Its retrocession to Bavaria was as said during the Napoleonic wars. The newfounded Kingdom of Bavaria - former Duchy, added on to Palatinate (as you may guess it was called that originally due to another Imperial Residence, and Regensburg was where Emperor Arnulf of Carinthia took submission of Bohemian royal heirs in person) and parts of Swabia and Franconia - paid a debt. During Middle Ages a man could not lose his freedom due to a debt of money, neither could a country, but Napoleonic era was pretty obviously more capitalistic or commercial in ethos.

This brings us to another change made during Napolenic wars: Salzburg was no longer a Bishopric and Quedlinburg no longer a nunnery immediately under the Empire. How come there ever where such? They are as absent from US, as Chicago was from HRE! Could it have Roman precedents?

Actually yes. There was a time when Legions were drawing back to Rome from the periphery, when stranded troops, so to speak, had to manage on their own. In Britain we talk of Sub-Roman Britain, where King Arthur was not yet by any means English. In France we have Syagrius, last man in place stranded between Visigoths and Burgundians, facing Atilla with Huns and their Ostrogoth allies, himself allied to the Bretons of Bretagne, who fled from Britain (- because Arthur had already failed, perhaps? - Arthurian Chronology is not very clear!) but when he died, his successor was no officer, but a bishop. Even when he was around, St Genevieve had been as good as a one woman garrison of Paris, now St Remigius took over. He did not hand over Paris to Clovis until he could baptise him in Reims first. Paris resisting a Pagan takeover was the foundingstone of the future HRE.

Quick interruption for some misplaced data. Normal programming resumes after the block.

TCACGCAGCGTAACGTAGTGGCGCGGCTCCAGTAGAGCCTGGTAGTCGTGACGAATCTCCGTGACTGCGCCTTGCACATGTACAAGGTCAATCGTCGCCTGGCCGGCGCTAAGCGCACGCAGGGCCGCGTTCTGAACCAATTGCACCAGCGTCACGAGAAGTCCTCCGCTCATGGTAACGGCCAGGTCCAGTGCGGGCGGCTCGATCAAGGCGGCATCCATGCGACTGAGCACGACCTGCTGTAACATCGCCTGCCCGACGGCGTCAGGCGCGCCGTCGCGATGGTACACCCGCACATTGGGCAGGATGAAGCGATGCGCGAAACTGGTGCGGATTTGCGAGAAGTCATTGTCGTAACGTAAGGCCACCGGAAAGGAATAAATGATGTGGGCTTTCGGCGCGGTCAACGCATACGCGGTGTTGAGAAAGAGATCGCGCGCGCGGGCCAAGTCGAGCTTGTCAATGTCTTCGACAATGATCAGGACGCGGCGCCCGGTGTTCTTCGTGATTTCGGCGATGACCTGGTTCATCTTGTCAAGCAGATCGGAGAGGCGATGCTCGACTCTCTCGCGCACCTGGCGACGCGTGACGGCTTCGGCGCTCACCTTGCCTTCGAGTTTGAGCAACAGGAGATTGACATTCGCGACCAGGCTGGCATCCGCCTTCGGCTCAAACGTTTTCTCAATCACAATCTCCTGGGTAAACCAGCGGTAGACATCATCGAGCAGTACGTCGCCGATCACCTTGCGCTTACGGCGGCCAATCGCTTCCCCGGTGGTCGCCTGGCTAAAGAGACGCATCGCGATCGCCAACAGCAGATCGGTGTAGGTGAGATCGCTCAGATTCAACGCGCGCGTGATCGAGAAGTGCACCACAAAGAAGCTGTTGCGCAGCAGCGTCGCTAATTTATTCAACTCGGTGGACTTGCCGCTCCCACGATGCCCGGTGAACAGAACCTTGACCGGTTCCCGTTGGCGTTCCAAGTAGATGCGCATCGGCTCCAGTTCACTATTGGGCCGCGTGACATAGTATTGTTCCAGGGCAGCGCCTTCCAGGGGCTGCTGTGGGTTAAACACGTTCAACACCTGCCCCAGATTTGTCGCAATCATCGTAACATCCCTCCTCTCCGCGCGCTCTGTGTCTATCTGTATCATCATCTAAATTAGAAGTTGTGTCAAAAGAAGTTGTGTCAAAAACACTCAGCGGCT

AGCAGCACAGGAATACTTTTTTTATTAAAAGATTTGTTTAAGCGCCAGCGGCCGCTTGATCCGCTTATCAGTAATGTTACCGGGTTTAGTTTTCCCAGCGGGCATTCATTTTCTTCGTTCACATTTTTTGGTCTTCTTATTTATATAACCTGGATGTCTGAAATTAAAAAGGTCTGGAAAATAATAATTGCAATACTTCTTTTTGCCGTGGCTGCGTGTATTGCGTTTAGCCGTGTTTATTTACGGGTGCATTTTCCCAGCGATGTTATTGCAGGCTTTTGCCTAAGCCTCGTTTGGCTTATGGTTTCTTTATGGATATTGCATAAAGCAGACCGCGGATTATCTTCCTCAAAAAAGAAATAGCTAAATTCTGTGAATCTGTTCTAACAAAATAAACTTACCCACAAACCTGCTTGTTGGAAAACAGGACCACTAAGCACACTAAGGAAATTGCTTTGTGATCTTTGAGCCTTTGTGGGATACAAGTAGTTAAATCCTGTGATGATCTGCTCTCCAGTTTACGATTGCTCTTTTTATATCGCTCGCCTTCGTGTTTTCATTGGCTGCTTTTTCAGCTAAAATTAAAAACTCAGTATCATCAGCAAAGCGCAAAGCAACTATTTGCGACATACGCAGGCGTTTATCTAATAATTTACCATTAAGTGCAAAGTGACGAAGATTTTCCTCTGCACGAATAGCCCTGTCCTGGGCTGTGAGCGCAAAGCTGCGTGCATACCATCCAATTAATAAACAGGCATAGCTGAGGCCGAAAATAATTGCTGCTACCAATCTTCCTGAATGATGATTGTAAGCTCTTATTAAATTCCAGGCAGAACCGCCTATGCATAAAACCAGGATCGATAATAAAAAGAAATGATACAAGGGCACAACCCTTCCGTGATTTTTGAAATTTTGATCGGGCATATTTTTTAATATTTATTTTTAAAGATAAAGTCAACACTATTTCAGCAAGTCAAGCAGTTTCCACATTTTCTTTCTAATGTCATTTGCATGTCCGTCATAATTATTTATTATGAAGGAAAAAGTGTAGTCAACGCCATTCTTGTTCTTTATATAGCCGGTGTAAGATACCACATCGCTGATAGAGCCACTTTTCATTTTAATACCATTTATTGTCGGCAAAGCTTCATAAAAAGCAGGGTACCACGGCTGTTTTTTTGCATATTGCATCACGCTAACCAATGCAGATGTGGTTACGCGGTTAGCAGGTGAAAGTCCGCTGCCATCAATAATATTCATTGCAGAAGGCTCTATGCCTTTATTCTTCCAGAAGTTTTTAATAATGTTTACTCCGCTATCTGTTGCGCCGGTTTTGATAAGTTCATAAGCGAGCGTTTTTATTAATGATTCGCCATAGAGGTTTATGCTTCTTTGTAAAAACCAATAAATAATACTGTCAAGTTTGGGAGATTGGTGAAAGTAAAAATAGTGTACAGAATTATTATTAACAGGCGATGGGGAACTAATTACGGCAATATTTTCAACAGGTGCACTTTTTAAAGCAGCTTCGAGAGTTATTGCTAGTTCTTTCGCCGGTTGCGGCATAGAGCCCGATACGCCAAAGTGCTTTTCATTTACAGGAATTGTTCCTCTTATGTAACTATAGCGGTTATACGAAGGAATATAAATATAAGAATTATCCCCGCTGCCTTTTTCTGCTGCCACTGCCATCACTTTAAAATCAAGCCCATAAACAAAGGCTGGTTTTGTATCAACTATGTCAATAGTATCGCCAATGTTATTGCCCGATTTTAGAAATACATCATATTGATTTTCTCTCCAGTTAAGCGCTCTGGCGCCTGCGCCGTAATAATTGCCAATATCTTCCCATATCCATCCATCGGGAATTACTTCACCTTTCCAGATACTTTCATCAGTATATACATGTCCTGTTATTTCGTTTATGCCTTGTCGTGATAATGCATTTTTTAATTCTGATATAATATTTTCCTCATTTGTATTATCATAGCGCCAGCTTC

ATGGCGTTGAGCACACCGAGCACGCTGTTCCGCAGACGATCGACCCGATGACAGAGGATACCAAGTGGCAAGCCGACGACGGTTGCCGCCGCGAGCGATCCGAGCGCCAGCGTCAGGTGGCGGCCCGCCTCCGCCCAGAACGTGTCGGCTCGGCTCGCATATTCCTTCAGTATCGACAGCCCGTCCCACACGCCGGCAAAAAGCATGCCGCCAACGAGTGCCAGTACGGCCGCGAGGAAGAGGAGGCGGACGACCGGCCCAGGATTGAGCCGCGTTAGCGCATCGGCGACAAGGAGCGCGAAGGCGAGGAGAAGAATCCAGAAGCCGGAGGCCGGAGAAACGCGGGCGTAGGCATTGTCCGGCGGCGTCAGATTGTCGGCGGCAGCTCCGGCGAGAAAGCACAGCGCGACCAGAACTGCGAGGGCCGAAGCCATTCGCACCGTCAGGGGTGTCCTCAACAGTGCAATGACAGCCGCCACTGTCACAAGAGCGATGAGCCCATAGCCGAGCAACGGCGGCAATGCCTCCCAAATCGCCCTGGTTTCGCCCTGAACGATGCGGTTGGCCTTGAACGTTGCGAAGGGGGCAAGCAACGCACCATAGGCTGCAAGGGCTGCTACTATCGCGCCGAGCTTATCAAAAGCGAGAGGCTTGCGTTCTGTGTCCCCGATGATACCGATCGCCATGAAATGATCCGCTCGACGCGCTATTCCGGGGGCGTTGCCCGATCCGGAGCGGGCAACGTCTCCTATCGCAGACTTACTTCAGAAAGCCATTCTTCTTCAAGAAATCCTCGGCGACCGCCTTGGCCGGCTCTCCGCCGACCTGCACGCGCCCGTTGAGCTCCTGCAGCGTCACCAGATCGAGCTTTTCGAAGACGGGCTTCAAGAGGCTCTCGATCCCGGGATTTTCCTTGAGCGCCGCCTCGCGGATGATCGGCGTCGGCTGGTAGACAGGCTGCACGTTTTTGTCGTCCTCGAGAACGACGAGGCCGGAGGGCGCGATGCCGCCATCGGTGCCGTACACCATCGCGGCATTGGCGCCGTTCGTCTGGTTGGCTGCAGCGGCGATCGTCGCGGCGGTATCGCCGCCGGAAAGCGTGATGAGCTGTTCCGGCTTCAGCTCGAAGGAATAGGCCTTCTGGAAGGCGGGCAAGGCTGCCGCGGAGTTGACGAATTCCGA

A city now called Mautern was in Roman timas Favianis. Its non-military garrison chief was St Severin. He was the greatest defender of Rhaetia Secunda, as long as it could be defended.

So, yes, this was a Roman thing too. I was going to cite the status of Athens as a free city under Trajan when talking about Nuremberg, but somehow it feels more apposite to mention it with Spiritual Principalities of the Empire, which the not holy Empire of Napoleon did away with. After all, philosophy and arts are some kind of spirituality even in themselves, when Pagans do not attach them to the true religion. And they were Trajan's motives.

Some Orthodox have made some heavy weather about Catholic bishops of Rome and Salzburg not being content with humility of purely spiritual power, but they too have had rulers over territories who were spiritual men. Can one mention Mount Athos? At least one ought to mention Montenegro. But here endeth part III/HGL